• Use recipes that follow the traditional eating pattern and its ingredients, as we have described above.

  • Buy your produce from a local market, get to know your stallholders by name. Social health counts towards longevity.

  • If possible, buy seasonal or local fresh produce.

  • Keep a few simple items in the kitchen that are useful to make a quick and easy meal: dried herbs (thyme, oregano, rosemary, fennel), a jar of anchovies and olives, sun-dried tomatoes, tomato paste and pesto. A tin of sardines, tuna, chickpeas or white beans.

  • For increased nutritional health, swap out white pasta with wholemeal pasta.

  • Go easy on the olive oil. There are health benefits to using olive oil over others however, like any processed oil, it is highly calorific.

  • Enjoy eating as a family or group of friends. No phones on the table.


An Alternative: "Kampung Cuisine"

If you don't enjoy these tastes, cannot access the produce, or want to try something different, consider the traditional eating pattern of where you grew up. The flavours and textures of whole foods, herbs and spices that you might be more familiar with and can be found in the local markets. What is your local or regional traditional eating pattern? In Asia we are fortunate to have many styles of cuisine that can be enjoyed. Be sure to keep an eye on nutritional health with a focus on whole, unprocessed foods.

South East Asia abounds with healthy and tasty food options: local, regional and global.

Enjoying nutritionally dense diet and maintaining a healthy weight are cornerstones of physical health. To maximise long-term health outcomes daily exercise and sleep are also vital. This is part of the traditional Mediterranean lifestyle. These daily activities and rest also lead to better mental health outcomes. Finally, let's not neglect our social health. Having a good circle of close friends and neighbours that can support you, a community, is important.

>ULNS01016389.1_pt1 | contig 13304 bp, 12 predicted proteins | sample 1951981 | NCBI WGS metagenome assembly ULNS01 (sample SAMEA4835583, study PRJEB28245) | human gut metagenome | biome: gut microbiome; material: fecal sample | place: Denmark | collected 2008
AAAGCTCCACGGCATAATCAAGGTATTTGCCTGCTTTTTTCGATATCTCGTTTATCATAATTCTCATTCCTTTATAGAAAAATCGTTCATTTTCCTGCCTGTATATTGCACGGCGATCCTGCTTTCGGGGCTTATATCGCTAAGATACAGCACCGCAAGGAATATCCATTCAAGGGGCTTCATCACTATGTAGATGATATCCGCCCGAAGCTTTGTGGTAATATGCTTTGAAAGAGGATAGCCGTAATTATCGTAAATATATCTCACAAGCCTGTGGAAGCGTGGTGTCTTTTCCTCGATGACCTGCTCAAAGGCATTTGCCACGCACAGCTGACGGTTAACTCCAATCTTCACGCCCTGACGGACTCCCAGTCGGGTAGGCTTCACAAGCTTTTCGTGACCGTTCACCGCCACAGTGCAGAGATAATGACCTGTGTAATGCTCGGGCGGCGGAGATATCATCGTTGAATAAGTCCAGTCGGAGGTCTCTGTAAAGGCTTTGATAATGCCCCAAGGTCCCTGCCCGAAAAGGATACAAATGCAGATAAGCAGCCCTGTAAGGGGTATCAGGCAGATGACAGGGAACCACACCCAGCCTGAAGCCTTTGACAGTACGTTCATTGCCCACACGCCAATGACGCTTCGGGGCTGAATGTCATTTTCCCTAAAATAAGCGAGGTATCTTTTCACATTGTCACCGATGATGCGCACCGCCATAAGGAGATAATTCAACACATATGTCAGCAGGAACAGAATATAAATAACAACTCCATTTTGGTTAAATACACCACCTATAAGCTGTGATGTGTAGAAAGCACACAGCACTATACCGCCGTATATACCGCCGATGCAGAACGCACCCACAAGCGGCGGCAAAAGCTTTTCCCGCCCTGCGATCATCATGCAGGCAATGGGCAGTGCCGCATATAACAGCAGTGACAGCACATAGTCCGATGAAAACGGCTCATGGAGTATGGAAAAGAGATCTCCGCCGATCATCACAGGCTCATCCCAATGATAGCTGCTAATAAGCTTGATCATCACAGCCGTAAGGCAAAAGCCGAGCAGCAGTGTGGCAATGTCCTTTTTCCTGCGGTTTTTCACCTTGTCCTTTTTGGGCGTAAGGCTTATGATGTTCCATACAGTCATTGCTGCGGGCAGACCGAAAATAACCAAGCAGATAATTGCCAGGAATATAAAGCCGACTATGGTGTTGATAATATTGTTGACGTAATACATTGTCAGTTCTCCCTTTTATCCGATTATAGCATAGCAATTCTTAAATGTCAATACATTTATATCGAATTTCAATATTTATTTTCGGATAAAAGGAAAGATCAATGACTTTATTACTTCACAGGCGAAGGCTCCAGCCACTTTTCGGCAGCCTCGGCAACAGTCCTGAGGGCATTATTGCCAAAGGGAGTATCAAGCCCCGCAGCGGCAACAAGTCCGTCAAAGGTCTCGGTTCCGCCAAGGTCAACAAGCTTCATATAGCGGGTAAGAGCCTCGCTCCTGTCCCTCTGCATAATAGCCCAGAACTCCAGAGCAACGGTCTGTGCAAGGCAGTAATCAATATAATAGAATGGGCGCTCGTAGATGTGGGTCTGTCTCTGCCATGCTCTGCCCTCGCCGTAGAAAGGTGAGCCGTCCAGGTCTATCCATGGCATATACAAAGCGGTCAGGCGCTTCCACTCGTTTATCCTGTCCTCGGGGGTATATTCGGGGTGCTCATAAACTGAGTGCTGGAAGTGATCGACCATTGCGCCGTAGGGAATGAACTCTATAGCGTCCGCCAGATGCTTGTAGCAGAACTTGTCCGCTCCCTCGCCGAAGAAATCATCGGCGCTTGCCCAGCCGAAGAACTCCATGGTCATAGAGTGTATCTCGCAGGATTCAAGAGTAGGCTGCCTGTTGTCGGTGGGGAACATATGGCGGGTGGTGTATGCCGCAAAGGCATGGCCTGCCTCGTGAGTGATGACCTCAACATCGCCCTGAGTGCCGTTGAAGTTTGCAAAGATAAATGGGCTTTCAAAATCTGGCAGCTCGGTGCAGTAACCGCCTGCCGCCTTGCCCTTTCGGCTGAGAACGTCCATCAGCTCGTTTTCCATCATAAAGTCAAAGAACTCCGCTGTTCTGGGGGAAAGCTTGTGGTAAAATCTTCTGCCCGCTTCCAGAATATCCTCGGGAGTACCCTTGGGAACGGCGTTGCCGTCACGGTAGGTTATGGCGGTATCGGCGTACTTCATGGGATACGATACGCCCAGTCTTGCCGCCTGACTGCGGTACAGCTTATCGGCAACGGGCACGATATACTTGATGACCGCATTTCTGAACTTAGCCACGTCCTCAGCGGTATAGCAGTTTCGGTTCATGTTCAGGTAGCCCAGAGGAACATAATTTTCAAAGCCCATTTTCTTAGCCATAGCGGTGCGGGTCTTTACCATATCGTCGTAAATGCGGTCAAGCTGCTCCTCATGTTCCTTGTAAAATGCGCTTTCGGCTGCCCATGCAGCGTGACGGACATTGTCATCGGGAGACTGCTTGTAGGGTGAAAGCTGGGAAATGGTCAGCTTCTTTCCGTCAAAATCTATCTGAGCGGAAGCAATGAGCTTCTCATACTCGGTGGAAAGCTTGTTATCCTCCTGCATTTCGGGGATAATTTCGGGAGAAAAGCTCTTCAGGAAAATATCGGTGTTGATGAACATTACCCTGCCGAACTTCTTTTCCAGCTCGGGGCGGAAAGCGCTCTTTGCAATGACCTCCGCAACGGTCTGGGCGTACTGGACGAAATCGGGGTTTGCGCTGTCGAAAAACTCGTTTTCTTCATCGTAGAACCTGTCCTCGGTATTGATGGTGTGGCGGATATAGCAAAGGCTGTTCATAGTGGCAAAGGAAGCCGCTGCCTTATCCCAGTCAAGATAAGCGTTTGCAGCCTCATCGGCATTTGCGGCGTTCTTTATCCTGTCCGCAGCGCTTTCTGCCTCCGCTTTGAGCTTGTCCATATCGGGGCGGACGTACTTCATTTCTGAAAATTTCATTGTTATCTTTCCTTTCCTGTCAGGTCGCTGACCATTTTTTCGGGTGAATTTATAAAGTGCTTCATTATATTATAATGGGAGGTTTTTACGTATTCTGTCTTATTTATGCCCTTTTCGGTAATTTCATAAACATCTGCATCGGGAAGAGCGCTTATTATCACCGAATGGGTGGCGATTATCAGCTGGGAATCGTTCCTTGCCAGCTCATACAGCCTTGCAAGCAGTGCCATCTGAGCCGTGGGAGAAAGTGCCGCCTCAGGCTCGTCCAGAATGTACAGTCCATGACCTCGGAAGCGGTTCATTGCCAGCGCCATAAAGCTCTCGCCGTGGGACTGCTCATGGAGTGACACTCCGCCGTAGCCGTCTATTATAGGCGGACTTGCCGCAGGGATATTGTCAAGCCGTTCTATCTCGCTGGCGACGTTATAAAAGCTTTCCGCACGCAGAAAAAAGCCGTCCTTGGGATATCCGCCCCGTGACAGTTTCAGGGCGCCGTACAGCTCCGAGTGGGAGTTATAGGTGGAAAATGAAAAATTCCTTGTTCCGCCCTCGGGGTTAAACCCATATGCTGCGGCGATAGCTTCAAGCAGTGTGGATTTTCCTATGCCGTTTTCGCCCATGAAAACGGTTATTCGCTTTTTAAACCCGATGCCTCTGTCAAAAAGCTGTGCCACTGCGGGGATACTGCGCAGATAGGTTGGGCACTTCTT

If you have any concerns about your health or are under treatment, please talk to your doctor or medical practitioner most familiar with your medical history before implementing any changes in diet, exercise or lifestyle.

Stay Healthy,

Felicia and Alastair


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Related Studies

Y. Aboussaleh; R. Capone and H. El Bilali Mediterranean food consumption patterns: low environmental impacts and significant health–nutrition benefits Proceedings of the Nutrition Society; Volume 76 Issue 4; Published online by Cambridge University Press: 29 June 2017

Tuttolomondo A, Simonetta I, Daidone M, Mogavero A, Ortello A, Pinto A. Metabolic and Vascular Effect of the Mediterranean Diet. Int J Mol Sci. 2019 Sep 23;20(19):4716. doi: 10.3390/ijms20194716. PMID: 31547615; PMCID: PMC6801699.

Danielle Belardo, Erin D. Michos, Ron Blankstein, Roger S. Blumenthal, Keith C. Ferdinand, Kevin Hall, Kevin Klatt, Pradeep Natajaran, Robert J. Ostfeld, Koushik Reddy, Renee Rodriguez, Urshila Sriram, Deirdre K. Tobias, Martha Gulati, Practical, Evidence-Based Approaches to Nutritional Modifications to Reduce Atherosclerotic Cardiovascular Disease: An American Society For Preventive Cardiology Clinical Practice Statement, American Journal of Preventive Cardiology, Volume 10, 2022,100323, ISSN 2666-6677